If you get in an accident while trailering your boat, do you know which insurance policy will pay for repairs to the trailer?
If it’s a simple accident with damage to the trailer only, it’s likely to be the trailer insurance coverage that pays. But what happens when you back the trailer into a neighbor’s stone wall or a tree comes crashing down on your trailer in your backyard? Boat Owners Association of The United States (BoatUS) understands how the combination of homeowners, auto, boat and boat trailer insurance add up to protect trailer boaters and offers these tips:
Start with the basics. When shopping for insurance for your trailer boat, ensure to ask if the policy provides boat trailer coverage. Not all insurers provide it.
Know the trailer value. If you decide to add trailer coverage to your boat’s insurance policy, your insurer needs to know the cost of the boat and trailer separately. If you don’t separate each out, the insurer may have difficulty in fairly compensating you in the event of a claim.
How far can you trailer? Ask if there are geographic limits on where or how far you may trailer your boat.
Check your auto insurance. Ensure your tow vehicle’s insurance policy includes liability coverage for any damage to others’ property caused while trailering your boat, for example, backing into your neighbor’s stone wall. This liability coverage is not provided by your boat and trailer policy.
Check your homeowner’s insurance. Ask your homeowner’s insurance company if your trailer is covered while stored at home. And try not to park a boat trailer under a tree.
Read the fine print. If you store your boat trailer at your marina or other storage facility, read the fine print in your contract as it relates to insurance. Many include language that holds these facilities harmless. Review these clauses with your insurance company to make sure you’re not in danger of a breach of the insurance contract, which could result in no coverage.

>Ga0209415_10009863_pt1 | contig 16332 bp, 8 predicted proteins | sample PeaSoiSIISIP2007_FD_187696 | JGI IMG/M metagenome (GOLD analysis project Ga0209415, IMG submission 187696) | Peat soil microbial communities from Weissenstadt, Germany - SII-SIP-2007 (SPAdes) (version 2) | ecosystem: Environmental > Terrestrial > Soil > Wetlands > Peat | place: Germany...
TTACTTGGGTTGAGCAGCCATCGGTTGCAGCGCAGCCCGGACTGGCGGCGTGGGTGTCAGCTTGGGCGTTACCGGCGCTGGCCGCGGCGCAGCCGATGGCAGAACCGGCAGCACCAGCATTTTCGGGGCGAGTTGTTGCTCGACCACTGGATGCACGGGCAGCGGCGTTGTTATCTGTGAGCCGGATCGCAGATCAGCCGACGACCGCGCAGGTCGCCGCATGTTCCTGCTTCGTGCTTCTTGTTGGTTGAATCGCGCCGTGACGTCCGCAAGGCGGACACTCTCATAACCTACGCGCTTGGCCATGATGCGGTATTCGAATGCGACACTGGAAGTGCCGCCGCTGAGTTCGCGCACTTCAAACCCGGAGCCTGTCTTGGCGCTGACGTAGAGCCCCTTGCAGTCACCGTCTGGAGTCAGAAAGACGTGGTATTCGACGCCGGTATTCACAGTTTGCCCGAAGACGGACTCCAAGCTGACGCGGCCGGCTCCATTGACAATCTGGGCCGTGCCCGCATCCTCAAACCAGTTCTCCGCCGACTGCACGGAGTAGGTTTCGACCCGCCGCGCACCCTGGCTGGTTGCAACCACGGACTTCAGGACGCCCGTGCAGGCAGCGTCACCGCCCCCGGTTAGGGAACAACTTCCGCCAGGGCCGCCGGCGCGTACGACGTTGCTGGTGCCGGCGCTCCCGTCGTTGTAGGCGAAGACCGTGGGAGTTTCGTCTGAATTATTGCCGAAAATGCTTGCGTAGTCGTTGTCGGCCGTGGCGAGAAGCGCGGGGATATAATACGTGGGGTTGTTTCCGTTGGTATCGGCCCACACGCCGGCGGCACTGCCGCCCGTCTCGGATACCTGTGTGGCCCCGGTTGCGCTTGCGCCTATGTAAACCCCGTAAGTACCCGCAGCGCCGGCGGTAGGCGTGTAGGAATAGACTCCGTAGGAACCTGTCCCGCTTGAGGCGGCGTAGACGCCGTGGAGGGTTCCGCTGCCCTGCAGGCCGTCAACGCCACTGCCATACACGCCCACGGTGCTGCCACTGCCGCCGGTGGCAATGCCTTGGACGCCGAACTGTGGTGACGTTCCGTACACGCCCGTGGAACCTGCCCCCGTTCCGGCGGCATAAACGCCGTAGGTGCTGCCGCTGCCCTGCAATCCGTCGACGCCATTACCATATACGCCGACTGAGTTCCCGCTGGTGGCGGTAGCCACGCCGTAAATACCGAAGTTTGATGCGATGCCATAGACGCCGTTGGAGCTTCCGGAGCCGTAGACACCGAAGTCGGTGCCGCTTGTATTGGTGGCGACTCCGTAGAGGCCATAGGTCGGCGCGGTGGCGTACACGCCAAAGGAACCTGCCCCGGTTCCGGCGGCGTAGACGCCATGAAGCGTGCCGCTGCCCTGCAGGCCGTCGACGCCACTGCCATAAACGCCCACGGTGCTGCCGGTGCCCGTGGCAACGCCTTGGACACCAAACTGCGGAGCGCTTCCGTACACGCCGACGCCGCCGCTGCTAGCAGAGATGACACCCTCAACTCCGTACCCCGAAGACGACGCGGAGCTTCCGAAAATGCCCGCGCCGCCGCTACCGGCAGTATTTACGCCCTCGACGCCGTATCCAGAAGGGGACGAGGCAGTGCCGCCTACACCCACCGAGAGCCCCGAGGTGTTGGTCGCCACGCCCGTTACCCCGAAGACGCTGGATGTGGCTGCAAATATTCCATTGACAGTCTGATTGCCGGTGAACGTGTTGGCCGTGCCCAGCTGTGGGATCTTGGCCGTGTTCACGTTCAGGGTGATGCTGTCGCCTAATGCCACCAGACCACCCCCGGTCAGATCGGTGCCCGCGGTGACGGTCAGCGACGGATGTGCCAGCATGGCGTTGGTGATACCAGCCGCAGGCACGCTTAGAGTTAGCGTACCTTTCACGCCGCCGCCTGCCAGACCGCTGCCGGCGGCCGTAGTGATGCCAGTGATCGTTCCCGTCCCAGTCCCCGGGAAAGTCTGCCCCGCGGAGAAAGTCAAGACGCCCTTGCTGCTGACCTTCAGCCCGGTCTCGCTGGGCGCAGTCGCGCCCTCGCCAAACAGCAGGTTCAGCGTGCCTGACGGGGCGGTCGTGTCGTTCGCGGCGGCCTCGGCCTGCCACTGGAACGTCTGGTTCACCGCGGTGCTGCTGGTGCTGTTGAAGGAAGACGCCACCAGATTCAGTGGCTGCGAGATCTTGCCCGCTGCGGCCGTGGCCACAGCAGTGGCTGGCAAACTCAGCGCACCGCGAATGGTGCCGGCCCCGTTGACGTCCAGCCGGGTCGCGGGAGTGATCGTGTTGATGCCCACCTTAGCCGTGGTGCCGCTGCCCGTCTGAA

Roadside assistance. For a nominal fee, many auto insurance policies offer roadside assistance. Boat trailers, however, aren’t likely to be included in the coverage and if there is a breakdown of the tow vehicle or the trailer, your boat could be left on the side of the road. Consider adding separate roadside assistance for your boat trailer. For BoatUS insurance policyholders, roadside assistance for both the tow vehicle and trailer (while towing) is included with the insured trailer. Or it may be added for $14 to any BoatUS membership. In either scenario, BoatUS Unlimited Trailer Assist will tow both a boat trailer and its disabled towing vehicle up to 100 miles.
For more information, go to BoatUS.com/insurance or call 1-800-283-2883. Suggested Tweet and Facebook post: When the boat trailer gets damaged, who pays? BoatUS knows the answer https://goo.gl/rHHbV3 #BoatUS. About Boat Owners Association of The United States (BoatUS): Celebrating 50 years, BoatUS is the nation’s largest organization of recreational boaters with over a half-million members. We are the boat owners’ voice on Capitol Hill and fight for their rights. We help ensure a roadside trailer breakdown doesn’t end a boating or fishing trip before it begins. On the water, TowBoatUS brings boaters safely back to the launch ramp or dock when their boat won’t, 24/7. The BoatUS Marine Insurance Program gives boat owners the specialized coverage and superior service they need. We help keep boaters safe and our waters clean with assistance from the nonprofit BoatUS Foundation for Boating Safety and Clean Water. Visit BoatUS.com.